Who Has the WMD’s?  We Do

WHO HAS THE WMD’S?  WE DO

By: Jim Moore



There’s something bizarre going on here. We’ve hunted for three years for weapons of mass destruction which we swore over and over that Iraq had, but didn’t; while all along we’ve been using WMD’s—-lethal chemical weapons—-not only on the Iraqi people, but on our own soldiers, who can’t help getting in the way.

This killer chemical is known as “depleted uranium dust” (DU), and is a by-product of the chemical ingredients used in making artillery shells.

Please don’t call it the fortunes of war. That’s going too easy on the battle-challenged goons at the Pentagon.

But wait. I’ll let a Sergeant in Baghdad (who asked not be identified) assigned to a Bradley Fighting Vehicle give it to you straight, in his own words: “After we shoot something with depleted uranium ordnance, we’re not supposed to go around it, due to the fact that it could cause cancer. We don’t know the effects of what it could do. If one of our vehicles burnt with a DU round inside, we wouldn’t go near it, even if it had important documents inside. We play it safe.”

And play it safe they should, because lest you think this Sergeant is making mountains out of molehills, listen to what Nuha Al Radi, Iraqi artist and author of the “Baghdad Diaries” had to say in September 2004: “Everyone seems to be dying of cancer. Every day one hears about another acquaintance or a friend dying. How many more die in hospitals that one does not know? Apparently, over thirty percent of Iraqis have cancer, and there are lots of kids with leukemia.

“The depleted uranium left by the U.S. bombing campaign has turned Iraq into a cancer-infested country. For hundreds of years to come, the effects of the uranium will continue to wreak havoc on Iraq and its surrounding areas.” Shortly after saying this Nuha Al Radi died of leukemia.



So, just what is “depleted uranium dust” and what makes it so deadly? Well, this writer, being chemically illiterate, will have to defer to Dr. Dan Bishop who is on the International Depleted Uranium Study Team. 

Dr. Bishop tells us that natural uranium (NU) is fairly safe because most of it is excreted from the body within 24 hours. But depleted uranium (DU) is a different animal. When a DU bomb hits a hard target most of its energy becomes heat, hot enough to ignite the DU. 

This heat converts up to 70% of the DU to a super fine dust. It is this dust—-particles about the size of the ash in cigarette smoke—-that does the damage, and makes it different from natural uranium (NU) which seldom reaches such a small size.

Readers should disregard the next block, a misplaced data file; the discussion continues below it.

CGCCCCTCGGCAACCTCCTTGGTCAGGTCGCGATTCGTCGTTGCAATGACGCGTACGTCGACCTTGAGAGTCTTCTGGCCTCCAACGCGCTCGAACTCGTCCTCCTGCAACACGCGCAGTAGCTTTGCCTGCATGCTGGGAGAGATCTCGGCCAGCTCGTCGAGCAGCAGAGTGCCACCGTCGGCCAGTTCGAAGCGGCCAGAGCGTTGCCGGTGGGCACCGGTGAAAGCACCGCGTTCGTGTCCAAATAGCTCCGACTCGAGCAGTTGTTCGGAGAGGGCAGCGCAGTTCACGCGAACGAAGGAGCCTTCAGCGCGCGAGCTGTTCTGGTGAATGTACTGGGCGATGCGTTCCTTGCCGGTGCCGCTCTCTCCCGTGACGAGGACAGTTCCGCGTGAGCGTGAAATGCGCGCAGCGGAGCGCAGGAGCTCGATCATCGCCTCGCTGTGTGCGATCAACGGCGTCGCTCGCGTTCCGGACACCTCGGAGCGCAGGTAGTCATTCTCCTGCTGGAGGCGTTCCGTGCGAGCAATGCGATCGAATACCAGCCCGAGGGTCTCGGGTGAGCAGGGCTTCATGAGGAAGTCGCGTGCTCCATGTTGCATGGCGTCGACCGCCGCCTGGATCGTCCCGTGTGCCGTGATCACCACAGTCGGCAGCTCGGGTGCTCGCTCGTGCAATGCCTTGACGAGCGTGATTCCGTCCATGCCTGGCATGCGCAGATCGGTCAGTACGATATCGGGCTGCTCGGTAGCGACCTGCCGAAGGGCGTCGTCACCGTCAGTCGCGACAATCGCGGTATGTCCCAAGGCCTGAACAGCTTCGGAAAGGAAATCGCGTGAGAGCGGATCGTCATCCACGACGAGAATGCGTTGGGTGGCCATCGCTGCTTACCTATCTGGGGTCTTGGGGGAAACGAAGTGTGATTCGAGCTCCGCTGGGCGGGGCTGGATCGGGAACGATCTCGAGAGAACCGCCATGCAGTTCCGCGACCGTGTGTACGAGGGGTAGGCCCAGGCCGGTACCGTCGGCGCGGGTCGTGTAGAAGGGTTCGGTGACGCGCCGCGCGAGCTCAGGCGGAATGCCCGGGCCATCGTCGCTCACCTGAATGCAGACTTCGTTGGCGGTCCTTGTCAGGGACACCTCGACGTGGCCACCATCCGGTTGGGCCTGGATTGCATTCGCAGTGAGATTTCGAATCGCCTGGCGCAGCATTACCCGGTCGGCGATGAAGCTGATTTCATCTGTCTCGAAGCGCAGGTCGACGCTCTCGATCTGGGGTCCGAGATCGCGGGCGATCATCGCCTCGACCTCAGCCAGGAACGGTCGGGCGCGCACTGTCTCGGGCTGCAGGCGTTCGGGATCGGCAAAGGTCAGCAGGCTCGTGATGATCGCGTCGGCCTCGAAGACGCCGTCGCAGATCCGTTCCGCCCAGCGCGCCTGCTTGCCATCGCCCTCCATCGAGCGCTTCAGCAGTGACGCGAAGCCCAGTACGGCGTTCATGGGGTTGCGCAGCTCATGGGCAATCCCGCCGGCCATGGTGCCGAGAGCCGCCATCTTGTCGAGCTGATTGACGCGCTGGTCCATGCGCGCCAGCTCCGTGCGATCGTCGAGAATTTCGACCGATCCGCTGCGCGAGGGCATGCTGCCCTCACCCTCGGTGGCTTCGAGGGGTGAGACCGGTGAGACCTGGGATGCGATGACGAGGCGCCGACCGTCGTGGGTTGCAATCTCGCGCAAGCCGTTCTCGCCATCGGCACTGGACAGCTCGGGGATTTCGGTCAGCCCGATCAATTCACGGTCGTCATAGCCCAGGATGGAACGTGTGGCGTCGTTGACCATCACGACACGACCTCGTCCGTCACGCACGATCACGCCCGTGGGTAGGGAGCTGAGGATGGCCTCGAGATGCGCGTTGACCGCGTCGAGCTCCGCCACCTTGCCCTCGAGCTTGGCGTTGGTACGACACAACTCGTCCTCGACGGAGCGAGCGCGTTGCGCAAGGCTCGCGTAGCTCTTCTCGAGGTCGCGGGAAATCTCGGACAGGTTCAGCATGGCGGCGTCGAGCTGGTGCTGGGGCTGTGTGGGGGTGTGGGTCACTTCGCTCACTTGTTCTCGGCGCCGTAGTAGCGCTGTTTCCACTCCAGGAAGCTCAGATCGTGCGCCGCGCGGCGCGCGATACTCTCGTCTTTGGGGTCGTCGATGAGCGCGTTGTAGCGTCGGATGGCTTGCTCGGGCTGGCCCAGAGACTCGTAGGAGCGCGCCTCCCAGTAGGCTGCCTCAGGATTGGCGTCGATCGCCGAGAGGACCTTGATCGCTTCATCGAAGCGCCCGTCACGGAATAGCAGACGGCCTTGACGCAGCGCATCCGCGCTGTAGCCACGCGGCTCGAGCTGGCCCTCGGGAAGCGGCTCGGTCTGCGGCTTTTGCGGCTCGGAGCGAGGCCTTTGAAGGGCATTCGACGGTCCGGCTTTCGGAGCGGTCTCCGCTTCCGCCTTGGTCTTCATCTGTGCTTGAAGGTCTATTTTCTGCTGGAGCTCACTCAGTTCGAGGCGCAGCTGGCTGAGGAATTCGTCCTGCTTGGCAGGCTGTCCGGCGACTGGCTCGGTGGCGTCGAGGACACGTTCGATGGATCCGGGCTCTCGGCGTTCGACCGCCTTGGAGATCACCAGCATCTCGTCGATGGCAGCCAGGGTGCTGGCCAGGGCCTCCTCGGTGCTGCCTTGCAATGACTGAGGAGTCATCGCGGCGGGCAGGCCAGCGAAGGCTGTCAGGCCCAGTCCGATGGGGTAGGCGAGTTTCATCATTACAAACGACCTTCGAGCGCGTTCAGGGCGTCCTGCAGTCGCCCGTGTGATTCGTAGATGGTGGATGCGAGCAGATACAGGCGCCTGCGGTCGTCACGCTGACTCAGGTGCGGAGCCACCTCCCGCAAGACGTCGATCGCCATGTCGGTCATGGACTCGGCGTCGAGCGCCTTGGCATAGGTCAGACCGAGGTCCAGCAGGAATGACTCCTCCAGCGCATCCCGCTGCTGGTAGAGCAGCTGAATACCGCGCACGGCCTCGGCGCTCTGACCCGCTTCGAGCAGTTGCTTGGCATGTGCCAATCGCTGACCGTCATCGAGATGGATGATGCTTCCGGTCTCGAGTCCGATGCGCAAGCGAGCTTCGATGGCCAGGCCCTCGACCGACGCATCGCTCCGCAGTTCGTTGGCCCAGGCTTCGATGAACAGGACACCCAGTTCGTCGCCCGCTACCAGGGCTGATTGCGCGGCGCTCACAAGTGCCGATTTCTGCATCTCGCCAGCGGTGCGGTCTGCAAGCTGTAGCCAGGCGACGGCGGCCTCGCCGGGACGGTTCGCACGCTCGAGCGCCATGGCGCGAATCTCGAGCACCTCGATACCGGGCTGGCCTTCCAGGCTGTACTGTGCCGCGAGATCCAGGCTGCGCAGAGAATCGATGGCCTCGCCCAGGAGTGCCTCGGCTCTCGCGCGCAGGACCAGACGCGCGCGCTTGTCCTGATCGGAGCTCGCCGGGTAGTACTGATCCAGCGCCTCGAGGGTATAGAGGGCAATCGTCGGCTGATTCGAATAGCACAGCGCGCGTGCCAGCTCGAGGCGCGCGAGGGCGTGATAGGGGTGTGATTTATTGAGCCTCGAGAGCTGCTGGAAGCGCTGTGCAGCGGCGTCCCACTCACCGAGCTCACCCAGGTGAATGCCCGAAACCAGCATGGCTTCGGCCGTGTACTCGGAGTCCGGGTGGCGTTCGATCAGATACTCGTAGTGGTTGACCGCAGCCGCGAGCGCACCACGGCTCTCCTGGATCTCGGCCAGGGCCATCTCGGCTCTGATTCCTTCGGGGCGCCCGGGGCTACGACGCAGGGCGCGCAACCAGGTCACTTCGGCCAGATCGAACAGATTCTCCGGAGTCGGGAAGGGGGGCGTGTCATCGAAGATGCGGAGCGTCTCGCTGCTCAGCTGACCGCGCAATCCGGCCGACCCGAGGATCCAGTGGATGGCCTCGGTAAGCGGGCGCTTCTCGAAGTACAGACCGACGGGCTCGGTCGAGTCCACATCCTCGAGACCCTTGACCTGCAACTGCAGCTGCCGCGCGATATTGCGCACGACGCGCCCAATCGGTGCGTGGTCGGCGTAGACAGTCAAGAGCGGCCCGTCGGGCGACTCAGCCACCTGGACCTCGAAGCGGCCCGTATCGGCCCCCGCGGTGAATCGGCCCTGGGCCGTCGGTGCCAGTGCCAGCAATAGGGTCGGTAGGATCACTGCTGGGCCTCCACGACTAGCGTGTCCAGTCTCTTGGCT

What damage does DU cause? These minute particles get into the lungs, become lodged in place, then dissolve slowly into the bloodstream and lymphatic fluids causing severe damage: DU has been identified in the bloodstream of Gulf War veterans nine years after the war. This testifies to the permanence of DU-oxide in the lungs.

Children in particular are susceptible to DU poisoning. They have a much higher absorption rate, as their blood is being used to build and nourish their bone tissue. Cancer of the lymph system, which has rarely been seen before the age of 12 is now common.

And this lethal depleted uranium dust, now lodged deep in the Iraqi environment is what is poisoning by radiation a significant portion of the adult civilian population, and up to 600 Iraqi children per day, and God only knows how many American soldiers.

The Deadly Dust, a poem by Douglas Westerman, is a stunning and fitting tribute to the many victims of depleted uranium poisoning: Child and soldier, as one we breathe the dust deadly. Our strength it saps, burns, sickens and kills, this powder accursed. We hurt, weep, die, sperm and ovum corrupted, born without eyes little sister mine. Birds fall, die, turn black. Death we embrace gladly. We cry, stop this poisoned madness.

Which brings us back to the Big Hunt. The fact that the Bush administration can’t find any weapons of mass destruction in Iraq is so absurd it’s uncanny.

We’re using them.

 

“Published originally at EtherZone.com : republication allowed with this notice and hyperlink intact.”

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Jim Moore is a free-lance political writer and is a regular columnist for Ether Zone.


Published in the May 2, 2005 issue of Ether Zone.
Copyright © 1997 - 2005 Ether Zone.


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